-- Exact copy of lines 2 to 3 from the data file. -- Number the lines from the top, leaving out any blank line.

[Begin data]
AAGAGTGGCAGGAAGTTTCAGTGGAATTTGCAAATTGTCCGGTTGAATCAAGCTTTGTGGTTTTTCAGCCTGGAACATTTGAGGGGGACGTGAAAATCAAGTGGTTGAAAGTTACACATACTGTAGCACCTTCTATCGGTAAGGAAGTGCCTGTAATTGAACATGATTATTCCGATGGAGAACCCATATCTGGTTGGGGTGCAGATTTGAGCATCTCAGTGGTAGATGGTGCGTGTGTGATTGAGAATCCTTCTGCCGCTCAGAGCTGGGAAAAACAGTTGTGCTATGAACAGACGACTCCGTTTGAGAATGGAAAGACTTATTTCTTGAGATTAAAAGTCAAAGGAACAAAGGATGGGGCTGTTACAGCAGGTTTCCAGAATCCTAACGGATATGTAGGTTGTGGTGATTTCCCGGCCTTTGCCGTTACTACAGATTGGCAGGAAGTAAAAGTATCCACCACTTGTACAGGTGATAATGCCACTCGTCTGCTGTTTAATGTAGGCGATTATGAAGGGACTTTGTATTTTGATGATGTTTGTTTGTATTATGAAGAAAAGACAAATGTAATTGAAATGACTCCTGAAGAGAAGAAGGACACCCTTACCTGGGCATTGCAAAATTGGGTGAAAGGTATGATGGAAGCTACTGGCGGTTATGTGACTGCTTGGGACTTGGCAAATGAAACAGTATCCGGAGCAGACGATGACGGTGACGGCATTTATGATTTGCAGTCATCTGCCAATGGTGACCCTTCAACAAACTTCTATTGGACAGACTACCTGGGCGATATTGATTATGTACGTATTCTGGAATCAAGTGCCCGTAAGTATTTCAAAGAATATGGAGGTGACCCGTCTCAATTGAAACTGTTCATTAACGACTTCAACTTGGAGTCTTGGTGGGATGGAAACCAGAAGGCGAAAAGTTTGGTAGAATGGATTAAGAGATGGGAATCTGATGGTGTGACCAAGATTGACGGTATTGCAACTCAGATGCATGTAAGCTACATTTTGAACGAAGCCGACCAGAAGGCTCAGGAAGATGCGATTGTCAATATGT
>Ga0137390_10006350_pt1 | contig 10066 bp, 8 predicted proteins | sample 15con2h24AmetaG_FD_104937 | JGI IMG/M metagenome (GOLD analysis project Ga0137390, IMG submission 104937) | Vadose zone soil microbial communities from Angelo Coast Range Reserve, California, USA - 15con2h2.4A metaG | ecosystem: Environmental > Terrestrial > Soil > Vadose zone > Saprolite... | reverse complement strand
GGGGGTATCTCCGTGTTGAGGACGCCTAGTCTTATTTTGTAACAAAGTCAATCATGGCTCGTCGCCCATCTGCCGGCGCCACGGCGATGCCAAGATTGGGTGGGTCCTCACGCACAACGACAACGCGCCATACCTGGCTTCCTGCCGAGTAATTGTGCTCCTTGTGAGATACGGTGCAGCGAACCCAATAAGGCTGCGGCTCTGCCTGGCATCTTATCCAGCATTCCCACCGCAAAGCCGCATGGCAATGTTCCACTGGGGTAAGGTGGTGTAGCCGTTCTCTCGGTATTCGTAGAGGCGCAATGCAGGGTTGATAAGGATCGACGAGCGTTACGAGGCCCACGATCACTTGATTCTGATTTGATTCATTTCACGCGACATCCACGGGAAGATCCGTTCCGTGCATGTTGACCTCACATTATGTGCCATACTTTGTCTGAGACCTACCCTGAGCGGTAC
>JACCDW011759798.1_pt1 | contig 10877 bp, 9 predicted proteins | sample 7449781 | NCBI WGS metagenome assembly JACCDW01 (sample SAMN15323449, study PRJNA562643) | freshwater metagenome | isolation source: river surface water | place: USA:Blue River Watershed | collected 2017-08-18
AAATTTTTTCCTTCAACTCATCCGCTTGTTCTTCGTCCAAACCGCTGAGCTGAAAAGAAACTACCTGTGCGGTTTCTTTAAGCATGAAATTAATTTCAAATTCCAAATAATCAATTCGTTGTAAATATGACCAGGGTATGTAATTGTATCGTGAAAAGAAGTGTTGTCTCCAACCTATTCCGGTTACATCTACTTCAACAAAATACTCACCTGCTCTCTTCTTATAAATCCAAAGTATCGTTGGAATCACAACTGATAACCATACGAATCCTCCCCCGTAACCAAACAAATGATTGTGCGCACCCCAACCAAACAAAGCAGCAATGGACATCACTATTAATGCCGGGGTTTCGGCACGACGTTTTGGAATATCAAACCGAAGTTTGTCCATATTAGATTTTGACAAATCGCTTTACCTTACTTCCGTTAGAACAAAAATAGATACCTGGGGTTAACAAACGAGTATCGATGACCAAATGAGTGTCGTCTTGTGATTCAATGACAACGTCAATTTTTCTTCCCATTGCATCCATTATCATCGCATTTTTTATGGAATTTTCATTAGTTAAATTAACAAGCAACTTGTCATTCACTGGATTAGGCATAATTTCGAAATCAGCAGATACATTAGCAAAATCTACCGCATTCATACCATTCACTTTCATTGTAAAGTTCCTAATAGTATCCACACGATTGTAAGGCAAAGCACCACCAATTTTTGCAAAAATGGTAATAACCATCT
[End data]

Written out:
>Ga0137390_10006350_pt1 | contig 10066 bp, 8 predicted proteins | sample 15con2h24AmetaG_FD_104937 | JGI IMG/M metagenome (GOLD analysis project Ga0137390, IMG submission 104937) | Vadose zone soil microbial communities from Angelo Coast Range Reserve, California, USA - 15con2h2.4A metaG | ecosystem: Environmental > Terrestrial > Soil > Vadose zone > Saprolite... | reverse complement strand
GGGGGTATCTCCGTGTTGAGGACGCCTAGTCTTATTTTGTAACAAAGTCAATCATGGCTCGTCGCCCATCTGCCGGCGCCACGGCGATGCCAAGATTGGGTGGGTCCTCACGCACAACGACAACGCGCCATACCTGGCTTCCTGCCGAGTAATTGTGCTCCTTGTGAGATACGGTGCAGCGAACCCAATAAGGCTGCGGCTCTGCCTGGCATCTTATCCAGCATTCCCACCGCAAAGCCGCATGGCAATGTTCCACTGGGGTAAGGTGGTGTAGCCGTTCTCTCGGTATTCGTAGAGGCGCAATGCAGGGTTGATAAGGATCGACGAGCGTTACGAGGCCCACGATCACTTGATTCTGATTTGATTCATTTCACGCGACATCCACGGGAAGATCCGTTCCGTGCATGTTGACCTCACATTATGTGCCATACTTTGTCTGAGACCTACCCTGAGCGGTAC